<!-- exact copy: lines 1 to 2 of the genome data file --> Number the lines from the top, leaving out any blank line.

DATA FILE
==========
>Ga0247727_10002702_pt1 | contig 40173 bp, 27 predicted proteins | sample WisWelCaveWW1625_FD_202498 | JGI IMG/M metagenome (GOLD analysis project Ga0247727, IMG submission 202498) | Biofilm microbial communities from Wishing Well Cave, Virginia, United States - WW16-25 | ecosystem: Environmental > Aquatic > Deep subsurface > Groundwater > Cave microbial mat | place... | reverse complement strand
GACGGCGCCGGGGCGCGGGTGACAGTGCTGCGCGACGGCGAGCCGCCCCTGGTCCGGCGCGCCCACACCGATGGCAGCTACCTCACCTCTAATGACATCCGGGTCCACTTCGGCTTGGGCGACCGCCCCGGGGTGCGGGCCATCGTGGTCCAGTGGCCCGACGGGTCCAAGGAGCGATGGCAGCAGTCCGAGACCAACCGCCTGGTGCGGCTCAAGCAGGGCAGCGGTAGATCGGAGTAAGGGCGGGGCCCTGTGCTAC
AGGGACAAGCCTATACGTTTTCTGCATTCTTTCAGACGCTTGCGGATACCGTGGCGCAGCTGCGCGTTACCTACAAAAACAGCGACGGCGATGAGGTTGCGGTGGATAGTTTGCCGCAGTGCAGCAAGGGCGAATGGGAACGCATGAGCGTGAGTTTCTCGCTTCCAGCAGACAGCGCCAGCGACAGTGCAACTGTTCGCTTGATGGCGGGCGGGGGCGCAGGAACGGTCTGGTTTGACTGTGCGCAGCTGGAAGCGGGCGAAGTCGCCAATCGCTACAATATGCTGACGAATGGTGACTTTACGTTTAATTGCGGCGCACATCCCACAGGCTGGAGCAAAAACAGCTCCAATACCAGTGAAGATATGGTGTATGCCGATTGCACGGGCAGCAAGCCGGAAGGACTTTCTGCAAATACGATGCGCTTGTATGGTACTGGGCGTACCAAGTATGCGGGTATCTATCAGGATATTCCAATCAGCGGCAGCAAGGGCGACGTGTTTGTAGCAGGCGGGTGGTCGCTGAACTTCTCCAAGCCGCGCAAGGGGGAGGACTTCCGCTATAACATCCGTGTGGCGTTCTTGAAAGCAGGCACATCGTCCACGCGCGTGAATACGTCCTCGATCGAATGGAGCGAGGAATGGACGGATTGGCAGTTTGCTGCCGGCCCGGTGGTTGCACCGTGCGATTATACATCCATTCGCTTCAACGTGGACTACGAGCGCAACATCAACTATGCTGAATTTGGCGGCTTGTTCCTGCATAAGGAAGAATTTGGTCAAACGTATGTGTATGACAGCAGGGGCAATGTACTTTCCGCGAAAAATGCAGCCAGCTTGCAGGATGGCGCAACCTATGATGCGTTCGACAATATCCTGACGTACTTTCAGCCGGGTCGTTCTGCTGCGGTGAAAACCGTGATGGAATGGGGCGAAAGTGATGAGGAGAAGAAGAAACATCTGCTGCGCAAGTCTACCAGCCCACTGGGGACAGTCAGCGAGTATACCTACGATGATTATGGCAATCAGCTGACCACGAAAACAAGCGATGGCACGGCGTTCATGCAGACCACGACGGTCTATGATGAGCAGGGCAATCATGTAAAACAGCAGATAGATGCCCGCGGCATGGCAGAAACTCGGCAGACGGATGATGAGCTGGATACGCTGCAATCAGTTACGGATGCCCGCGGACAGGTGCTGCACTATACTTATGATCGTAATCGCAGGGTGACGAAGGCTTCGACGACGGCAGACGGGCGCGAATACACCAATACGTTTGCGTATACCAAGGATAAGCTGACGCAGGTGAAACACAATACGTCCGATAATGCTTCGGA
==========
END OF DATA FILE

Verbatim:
>Ga0247727_10002702_pt1 | contig 40173 bp, 27 predicted proteins | sample WisWelCaveWW1625_FD_202498 | JGI IMG/M metagenome (GOLD analysis project Ga0247727, IMG submission 202498) | Biofilm microbial communities from Wishing Well Cave, Virginia, United States - WW16-25 | ecosystem: Environmental > Aquatic > Deep subsurface > Groundwater > Cave microbial mat | place... | reverse complement strand
GACGGCGCCGGGGCGCGGGTGACAGTGCTGCGCGACGGCGAGCCGCCCCTGGTCCGGCGCGCCCACACCGATGGCAGCTACCTCACCTCTAATGACATCCGGGTCCACTTCGGCTTGGGCGACCGCCCCGGGGTGCGGGCCATCGTGGTCCAGTGGCCCGACGGGTCCAAGGAGCGATGGCAGCAGTCCGAGACCAACCGCCTGGTGCGGCTCAAGCAGGGCAGCGGTAGATCGGAGTAAGGGCGGGGCCCTGTGCTAC